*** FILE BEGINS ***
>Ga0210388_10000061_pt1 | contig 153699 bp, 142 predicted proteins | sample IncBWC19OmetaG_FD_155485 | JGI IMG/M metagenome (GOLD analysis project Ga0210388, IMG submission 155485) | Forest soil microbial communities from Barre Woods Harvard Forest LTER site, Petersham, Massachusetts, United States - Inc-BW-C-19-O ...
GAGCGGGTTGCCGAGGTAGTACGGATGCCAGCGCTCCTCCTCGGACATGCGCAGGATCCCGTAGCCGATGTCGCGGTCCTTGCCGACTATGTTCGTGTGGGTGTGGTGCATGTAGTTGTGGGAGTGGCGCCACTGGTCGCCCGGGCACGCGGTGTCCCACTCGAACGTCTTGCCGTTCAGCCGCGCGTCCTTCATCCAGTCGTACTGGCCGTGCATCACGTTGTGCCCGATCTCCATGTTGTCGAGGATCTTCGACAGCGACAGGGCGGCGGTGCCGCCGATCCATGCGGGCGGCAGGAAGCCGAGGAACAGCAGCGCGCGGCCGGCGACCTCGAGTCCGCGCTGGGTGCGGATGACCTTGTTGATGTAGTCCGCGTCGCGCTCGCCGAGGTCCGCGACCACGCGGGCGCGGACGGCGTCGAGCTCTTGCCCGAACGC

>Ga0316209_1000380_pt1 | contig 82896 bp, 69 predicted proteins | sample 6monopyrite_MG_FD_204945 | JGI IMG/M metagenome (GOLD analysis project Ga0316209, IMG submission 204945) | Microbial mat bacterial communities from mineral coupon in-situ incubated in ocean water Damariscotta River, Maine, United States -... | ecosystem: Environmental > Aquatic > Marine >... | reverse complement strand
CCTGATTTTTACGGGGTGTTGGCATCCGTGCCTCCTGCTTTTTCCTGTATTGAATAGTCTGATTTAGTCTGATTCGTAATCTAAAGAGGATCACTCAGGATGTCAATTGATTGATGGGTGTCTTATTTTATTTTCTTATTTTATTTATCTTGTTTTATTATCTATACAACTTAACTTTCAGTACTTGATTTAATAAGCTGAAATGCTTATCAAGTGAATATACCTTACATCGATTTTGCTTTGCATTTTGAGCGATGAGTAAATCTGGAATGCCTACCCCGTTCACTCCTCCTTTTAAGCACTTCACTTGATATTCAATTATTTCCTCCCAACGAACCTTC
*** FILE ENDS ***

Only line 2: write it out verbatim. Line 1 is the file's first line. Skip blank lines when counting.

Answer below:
GAGCGGGTTGCCGAGGTAGTACGGATGCCAGCGCTCCTCCTCGGACATGCGCAGGATCCCGTAGCCGATGTCGCGGTCCTTGCCGACTATGTTCGTGTGGGTGTGGTGCATGTAGTTGTGGGAGTGGCGCCACTGGTCGCCCGGGCACGCGGTGTCCCACTCGAACGTCTTGCCGTTCAGCCGCGCGTCCTTCATCCAGTCGTACTGGCCGTGCATCACGTTGTGCCCGATCTCCATGTTGTCGAGGATCTTCGACAGCGACAGGGCGGCGGTGCCGCCGATCCATGCGGGCGGCAGGAAGCCGAGGAACAGCAGCGCGCGGCCGGCGACCTCGAGTCCGCGCTGGGTGCGGATGACCTTGTTGATGTAGTCCGCGTCGCGCTCGCCGAGGTCCGCGACCACGCGGGCGCGGACGGCGTCGAGCTCTTGCCCGAACGC